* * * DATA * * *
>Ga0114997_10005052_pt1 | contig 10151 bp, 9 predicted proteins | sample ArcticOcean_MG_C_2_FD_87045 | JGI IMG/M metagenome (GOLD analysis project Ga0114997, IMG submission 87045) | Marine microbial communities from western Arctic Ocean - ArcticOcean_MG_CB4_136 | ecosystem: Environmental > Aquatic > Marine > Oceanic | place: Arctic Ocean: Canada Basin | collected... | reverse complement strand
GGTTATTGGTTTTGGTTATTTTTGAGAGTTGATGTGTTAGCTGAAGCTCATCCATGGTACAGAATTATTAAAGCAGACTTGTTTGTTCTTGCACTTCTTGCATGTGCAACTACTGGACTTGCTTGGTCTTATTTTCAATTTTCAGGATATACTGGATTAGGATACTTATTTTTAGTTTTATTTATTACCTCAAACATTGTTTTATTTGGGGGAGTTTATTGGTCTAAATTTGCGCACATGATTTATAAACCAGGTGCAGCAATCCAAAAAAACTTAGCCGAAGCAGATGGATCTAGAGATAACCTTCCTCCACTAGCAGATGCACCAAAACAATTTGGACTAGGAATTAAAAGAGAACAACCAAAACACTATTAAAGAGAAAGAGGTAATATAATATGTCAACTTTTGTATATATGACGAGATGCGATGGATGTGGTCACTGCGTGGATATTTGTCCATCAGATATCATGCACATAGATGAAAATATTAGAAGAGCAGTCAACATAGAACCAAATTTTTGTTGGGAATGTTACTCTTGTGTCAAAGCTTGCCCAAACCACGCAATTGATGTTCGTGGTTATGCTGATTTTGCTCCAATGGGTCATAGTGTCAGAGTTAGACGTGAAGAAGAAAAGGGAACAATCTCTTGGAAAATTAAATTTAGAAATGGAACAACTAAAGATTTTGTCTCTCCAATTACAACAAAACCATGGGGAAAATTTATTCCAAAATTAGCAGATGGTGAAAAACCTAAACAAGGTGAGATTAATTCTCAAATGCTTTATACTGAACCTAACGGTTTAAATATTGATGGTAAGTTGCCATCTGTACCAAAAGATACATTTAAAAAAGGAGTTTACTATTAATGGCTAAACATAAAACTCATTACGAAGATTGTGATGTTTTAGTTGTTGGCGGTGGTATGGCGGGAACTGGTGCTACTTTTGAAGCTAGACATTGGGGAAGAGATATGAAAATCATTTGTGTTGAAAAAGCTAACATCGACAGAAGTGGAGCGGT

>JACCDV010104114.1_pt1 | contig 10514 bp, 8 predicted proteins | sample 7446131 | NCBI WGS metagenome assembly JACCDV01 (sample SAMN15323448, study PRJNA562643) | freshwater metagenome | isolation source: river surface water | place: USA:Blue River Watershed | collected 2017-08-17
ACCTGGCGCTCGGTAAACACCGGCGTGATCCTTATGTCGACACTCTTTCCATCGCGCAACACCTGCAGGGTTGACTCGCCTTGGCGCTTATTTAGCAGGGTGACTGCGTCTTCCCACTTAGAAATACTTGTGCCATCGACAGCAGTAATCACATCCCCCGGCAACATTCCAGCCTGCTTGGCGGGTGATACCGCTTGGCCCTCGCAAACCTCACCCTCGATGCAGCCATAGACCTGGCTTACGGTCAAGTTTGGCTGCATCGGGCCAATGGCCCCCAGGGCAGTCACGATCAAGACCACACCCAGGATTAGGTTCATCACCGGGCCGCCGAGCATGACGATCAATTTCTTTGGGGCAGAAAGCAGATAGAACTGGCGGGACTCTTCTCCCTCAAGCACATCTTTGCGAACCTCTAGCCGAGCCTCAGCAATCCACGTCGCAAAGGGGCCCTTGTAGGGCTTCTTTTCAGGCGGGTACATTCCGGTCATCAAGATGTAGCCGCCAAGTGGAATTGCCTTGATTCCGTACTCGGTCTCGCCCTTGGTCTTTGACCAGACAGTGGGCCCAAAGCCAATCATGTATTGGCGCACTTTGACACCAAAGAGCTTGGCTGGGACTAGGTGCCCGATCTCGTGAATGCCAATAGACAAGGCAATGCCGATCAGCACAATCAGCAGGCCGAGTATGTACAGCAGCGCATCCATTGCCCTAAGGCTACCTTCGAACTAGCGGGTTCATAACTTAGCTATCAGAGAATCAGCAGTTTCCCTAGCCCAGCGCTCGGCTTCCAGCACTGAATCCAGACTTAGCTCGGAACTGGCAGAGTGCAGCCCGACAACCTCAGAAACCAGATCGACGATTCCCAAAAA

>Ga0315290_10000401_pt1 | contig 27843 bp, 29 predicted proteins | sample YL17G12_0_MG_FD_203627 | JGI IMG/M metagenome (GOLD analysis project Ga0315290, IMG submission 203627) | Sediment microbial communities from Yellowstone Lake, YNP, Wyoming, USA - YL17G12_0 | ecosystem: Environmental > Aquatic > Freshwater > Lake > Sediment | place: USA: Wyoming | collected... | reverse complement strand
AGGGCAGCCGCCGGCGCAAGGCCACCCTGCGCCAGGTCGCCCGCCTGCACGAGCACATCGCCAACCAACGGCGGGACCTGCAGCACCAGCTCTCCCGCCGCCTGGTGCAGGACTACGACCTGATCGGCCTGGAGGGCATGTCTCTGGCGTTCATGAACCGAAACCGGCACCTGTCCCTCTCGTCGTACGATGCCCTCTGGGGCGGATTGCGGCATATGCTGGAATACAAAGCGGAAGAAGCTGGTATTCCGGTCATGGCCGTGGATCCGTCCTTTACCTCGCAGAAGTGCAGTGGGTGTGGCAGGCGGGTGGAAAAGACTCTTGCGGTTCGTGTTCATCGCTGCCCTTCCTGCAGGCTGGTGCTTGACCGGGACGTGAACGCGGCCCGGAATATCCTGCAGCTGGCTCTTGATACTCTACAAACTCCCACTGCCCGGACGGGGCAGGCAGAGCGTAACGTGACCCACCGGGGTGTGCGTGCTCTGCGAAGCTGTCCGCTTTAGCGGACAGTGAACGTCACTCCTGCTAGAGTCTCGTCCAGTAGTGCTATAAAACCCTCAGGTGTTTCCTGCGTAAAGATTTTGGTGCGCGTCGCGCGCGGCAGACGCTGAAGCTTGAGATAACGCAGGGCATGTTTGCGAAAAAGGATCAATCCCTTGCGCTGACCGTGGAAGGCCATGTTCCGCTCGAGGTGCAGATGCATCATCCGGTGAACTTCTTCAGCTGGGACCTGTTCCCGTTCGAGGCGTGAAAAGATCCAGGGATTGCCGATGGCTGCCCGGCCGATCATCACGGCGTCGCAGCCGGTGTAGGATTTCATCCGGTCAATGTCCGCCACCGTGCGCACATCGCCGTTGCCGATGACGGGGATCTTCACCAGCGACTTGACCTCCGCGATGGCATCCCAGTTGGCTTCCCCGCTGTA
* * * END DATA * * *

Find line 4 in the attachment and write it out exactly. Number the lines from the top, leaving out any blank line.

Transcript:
ACCTGGCGCTCGGTAAACACCGGCGTGATCCTTATGTCGACACTCTTTCCATCGCGCAACACCTGCAGGGTTGACTCGCCTTGGCGCTTATTTAGCAGGGTGACTGCGTCTTCCCACTTAGAAATACTTGTGCCATCGACAGCAGTAATCACATCCCCCGGCAACATTCCAGCCTGCTTGGCGGGTGATACCGCTTGGCCCTCGCAAACCTCACCCTCGATGCAGCCATAGACCTGGCTTACGGTCAAGTTTGGCTGCATCGGGCCAATGGCCCCCAGGGCAGTCACGATCAAGACCACACCCAGGATTAGGTTCATCACCGGGCCGCCGAGCATGACGATCAATTTCTTTGGGGCAGAAAGCAGATAGAACTGGCGGGACTCTTCTCCCTCAAGCACATCTTTGCGAACCTCTAGCCGAGCCTCAGCAATCCACGTCGCAAAGGGGCCCTTGTAGGGCTTCTTTTCAGGCGGGTACATTCCGGTCATCAAGATGTAGCCGCCAAGTGGAATTGCCTTGATTCCGTACTCGGTCTCGCCCTTGGTCTTTGACCAGACAGTGGGCCCAAAGCCAATCATGTATTGGCGCACTTTGACACCAAAGAGCTTGGCTGGGACTAGGTGCCCGATCTCGTGAATGCCAATAGACAAGGCAATGCCGATCAGCACAATCAGCAGGCCGAGTATGTACAGCAGCGCATCCATTGCCCTAAGGCTACCTTCGAACTAGCGGGTTCATAACTTAGCTATCAGAGAATCAGCAGTTTCCCTAGCCCAGCGCTCGGCTTCCAGCACTGAATCCAGACTTAGCTCGGAACTGGCAGAGTGCAGCCCGACAACCTCAGAAACCAGATCGACGATTCCCAAAAA